LSU study suggests carbon tax could help meet emissions goals


A new white paper published by LSU’s Center for Energy Studies suggests that carbon tax revenues could advance carbon capture, utilization and storage (CCUS), a technology that reduces CO2 emissions.

A carbon tax prices CO2 emissions equal to their environmental damages and is becoming a likely tool for Louisiana and 24 other states for reaching net-zero carbon emissions. Written by LSU Professor Brittany Tarufelli, the paper reviews the potential of utilizing carbon tax revenues to fund the research, development and implementation of CCUS.

“Policymakers have largely overlooked the possibility of recycling carbon tax revenues to incentivize and reduce the costs of CCUS,” Tarufelli says in a prepared statement. “This proposition would help emissions-intensive industry and smooth the transition to a lower-carbon economy.”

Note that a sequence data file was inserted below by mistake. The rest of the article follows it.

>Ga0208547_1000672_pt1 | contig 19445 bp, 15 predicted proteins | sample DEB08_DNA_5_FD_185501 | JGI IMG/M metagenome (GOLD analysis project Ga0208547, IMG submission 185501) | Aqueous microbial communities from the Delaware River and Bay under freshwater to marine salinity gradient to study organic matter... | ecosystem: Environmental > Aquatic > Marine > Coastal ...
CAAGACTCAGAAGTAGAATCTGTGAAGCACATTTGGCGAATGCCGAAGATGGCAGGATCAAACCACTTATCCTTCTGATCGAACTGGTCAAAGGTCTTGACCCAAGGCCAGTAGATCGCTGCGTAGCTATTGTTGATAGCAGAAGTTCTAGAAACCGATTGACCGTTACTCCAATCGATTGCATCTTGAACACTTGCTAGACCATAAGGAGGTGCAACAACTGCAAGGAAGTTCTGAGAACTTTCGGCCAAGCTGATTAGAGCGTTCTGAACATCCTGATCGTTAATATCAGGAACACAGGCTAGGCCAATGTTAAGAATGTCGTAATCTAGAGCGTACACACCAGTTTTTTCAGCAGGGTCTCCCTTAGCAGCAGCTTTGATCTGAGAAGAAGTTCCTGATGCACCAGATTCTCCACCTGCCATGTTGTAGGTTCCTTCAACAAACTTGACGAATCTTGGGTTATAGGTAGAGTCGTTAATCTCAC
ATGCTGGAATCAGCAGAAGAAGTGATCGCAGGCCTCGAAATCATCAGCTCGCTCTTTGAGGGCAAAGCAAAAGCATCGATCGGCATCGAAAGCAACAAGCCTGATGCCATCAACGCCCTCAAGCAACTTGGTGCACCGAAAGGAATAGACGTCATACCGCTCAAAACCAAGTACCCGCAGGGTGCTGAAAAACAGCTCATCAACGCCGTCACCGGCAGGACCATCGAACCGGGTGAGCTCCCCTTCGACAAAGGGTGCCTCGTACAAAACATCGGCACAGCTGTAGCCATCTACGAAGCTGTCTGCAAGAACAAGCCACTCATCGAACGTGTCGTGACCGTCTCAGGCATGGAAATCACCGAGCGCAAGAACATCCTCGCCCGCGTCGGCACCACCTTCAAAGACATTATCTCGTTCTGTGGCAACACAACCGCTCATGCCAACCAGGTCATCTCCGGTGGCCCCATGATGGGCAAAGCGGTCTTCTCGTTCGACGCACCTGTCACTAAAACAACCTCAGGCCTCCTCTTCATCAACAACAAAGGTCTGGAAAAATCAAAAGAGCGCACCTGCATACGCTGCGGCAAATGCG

With global energy consumption forecast to grow 50 percent by 2050, industry and policymakers are being pressured to address the challenges of meeting rising energy demands while reducing CO2 emissions. “Advancing CCUS through carbon tax revenues would enable Louisiana’s emissions-intensive industries to meet CO2 reduction goals without drastic cuts in production,” Tarufelli says. “This approach would also reduce the tax burden on these industries and ultimately save consumers money.” Read the white paper.